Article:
The great walrus of Bradford politics has finally been given the boot.
George Galloway’s Bradford Spring swung, hit, and knocked off the head of Bradford’s Labour party, Ian Greenwood, who’d held his post for over 17 years.
But as Greenwood bowed out he suggested that Galloway would leave “a generation of disenfranchised and alienated young people”. Well, sorry Ian, but that’s your legacy. Yours and the whole sordid bunch of villains at Bradford Council who have run the once grand city into the ground over the course of the last 20 years or more.
The giant hole that has sat idle for a decade, filling with water and despair. The city lake that turned into a £23 million pound puddle. The derelict, iconic landmark that’s now in a worse state than the war left the Reichstag. Massive unemployment, empty shops, and a Saturday night ghost town. These problems have all left more than a generation of disaffected young people, and created, and continue to create, Bradford refugees, of which I count myself one, who flee to London, Leeds, Manchester, and all over the world.
But it’s not just Ian Greenwood who’s to blame. Sure he was in the Council for over 17 years, but figures such as Baroness Eaton and Kris Hopkins were in power for long periods as well. The Council was, and still is, nothing more than old boys club which has never been held to account by Bradford’s rag Telegraph & Argus, or Pravda to give it its more appropriate name.
It wasn’t until George Galloway came onto the scene in the Bradford West by-election that there started to be a truly vocal criticism of the Council. Political commentators up and down the country scoffed at him. “He’s just pandering to the Muslim vote,” accused one detractor, saying that his opposition to the war in Afghanistan and to the tuition fee hike was nothing more than pandering to the electorate. Funny idea that, standing for issues that the electorate care about. Campaigning on the issues that those you are going to represent care about is one of the cornerstones of democracy, unless I’ve completely misunderstood the concept and you and you opponents are just supposed agree with whatever is currently the view in Westminster and people will just have to like it or lump it.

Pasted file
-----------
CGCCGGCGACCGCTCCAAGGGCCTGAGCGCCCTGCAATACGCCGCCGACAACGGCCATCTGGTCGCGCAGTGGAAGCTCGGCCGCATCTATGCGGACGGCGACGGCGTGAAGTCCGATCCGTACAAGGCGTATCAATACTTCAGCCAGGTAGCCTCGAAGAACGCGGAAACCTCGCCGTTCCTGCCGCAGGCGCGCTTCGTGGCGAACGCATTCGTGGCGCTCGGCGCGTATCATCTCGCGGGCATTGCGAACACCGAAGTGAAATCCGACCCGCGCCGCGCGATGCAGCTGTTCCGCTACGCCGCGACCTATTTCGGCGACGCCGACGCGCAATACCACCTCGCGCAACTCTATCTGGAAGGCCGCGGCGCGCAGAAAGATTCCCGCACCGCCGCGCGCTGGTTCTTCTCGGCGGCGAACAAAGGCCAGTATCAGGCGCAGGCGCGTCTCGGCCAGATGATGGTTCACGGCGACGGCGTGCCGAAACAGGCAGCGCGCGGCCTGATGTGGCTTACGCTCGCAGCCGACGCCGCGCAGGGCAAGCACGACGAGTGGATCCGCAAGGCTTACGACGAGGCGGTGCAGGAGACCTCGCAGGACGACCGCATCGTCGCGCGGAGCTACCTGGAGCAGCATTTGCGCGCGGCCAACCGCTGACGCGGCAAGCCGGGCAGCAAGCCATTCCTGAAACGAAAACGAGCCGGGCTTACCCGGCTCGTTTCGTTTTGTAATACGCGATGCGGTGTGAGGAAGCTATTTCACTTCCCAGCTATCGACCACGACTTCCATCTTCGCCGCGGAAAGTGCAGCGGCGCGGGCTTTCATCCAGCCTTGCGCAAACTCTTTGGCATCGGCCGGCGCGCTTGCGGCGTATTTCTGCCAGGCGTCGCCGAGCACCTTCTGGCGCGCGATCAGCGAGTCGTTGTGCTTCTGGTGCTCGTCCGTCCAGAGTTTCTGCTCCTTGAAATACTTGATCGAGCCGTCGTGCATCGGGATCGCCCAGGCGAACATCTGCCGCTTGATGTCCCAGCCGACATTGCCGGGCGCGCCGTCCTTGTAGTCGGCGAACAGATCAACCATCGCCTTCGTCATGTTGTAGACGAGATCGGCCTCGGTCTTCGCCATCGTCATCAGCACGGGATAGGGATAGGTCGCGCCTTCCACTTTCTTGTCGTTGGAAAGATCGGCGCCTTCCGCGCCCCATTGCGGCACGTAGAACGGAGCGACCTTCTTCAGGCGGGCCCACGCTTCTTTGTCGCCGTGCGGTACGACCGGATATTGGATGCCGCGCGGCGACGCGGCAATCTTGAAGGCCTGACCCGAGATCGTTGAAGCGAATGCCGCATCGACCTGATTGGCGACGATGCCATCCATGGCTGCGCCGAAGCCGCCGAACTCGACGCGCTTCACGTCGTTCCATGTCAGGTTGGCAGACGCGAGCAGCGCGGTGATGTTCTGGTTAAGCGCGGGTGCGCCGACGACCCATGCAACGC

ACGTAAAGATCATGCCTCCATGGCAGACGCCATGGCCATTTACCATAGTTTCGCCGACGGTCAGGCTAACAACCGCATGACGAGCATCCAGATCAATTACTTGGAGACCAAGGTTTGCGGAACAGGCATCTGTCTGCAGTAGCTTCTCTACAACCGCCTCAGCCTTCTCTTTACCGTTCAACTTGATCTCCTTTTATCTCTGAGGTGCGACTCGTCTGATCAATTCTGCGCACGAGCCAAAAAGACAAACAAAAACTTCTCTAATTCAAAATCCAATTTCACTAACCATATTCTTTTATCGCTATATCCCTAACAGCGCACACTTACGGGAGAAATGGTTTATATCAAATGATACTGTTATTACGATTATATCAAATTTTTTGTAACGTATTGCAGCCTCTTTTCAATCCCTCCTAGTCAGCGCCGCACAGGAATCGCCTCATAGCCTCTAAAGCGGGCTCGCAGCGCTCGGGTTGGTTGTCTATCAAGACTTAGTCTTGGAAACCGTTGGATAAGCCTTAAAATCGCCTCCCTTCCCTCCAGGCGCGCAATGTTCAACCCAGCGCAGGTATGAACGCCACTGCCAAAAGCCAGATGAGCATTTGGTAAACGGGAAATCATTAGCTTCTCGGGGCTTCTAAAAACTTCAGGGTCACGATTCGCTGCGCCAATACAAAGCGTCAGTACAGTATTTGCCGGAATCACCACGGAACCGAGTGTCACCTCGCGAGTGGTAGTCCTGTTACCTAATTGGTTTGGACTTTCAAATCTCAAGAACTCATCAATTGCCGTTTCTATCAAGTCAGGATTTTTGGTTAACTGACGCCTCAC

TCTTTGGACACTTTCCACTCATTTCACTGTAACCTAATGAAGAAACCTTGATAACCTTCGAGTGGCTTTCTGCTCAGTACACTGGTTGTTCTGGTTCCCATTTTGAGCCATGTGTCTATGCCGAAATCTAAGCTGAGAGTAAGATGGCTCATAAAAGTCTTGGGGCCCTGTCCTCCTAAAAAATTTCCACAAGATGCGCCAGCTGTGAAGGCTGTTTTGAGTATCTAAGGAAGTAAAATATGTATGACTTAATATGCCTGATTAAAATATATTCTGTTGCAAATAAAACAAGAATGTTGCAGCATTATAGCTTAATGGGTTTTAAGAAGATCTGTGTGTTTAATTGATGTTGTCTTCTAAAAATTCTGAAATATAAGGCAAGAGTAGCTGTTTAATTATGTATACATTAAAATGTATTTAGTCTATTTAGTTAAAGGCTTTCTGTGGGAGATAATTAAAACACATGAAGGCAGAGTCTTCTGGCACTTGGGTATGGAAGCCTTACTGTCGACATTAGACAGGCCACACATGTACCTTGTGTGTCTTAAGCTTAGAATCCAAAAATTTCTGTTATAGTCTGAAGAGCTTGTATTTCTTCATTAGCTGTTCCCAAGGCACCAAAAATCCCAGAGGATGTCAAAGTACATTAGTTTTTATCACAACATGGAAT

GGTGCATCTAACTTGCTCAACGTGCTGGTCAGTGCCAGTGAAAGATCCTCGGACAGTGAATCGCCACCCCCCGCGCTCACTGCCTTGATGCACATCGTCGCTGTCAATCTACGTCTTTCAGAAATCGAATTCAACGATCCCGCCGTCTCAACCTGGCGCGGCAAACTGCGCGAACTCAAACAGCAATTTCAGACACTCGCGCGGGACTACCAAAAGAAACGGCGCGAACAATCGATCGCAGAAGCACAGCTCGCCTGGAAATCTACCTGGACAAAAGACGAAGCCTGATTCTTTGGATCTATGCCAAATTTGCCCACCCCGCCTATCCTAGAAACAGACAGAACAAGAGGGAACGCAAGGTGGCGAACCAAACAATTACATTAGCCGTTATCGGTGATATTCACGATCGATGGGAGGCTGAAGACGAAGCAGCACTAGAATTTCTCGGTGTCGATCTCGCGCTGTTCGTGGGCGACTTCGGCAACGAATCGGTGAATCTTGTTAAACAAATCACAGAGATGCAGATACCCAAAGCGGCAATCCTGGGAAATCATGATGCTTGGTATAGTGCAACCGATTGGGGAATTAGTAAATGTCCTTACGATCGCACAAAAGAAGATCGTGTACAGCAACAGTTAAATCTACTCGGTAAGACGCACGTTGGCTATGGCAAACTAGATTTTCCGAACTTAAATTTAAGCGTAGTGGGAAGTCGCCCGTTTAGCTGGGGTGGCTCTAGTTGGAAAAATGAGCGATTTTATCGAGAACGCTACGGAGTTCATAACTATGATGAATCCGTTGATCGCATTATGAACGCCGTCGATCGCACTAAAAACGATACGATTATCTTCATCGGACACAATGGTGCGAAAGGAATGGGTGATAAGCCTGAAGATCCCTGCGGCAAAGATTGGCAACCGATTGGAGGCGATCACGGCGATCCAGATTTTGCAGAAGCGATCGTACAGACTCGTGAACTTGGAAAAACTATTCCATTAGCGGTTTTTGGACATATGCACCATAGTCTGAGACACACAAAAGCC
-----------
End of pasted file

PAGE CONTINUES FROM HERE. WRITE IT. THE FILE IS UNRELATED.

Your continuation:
Certainly this has been the case in Bradford for some time. The council has stood idly by for some time now, with its hands in the air seeming to say ‘there’s nothing we can do’. From the Westfield site that has sat idle for over a decade to the seemingly endless exodus of shops from the city centre, council and opposition alike seem to have shrugged their shoulders echoing the words of Bruce Hornsby: ‘that’s just the way it is, and some things will never change’.
But when Galloway came flying into the city like a man possessed. It seemed to be the first time that someone came in and said: ‘this isn’t good enough! Something must be done!’ The people listened, and the people voted. At last here was somebody with some passion, some charism, someone who was willing to fight! Fight for the city, fight for the attention of voters and not merely take them for granted. And now, with the head of the council removed from its flabby, bloated, decrepit body, perhaps the rest of it will die as well, and usher in a new generation of officials who are willing to listen to the people and fight for them.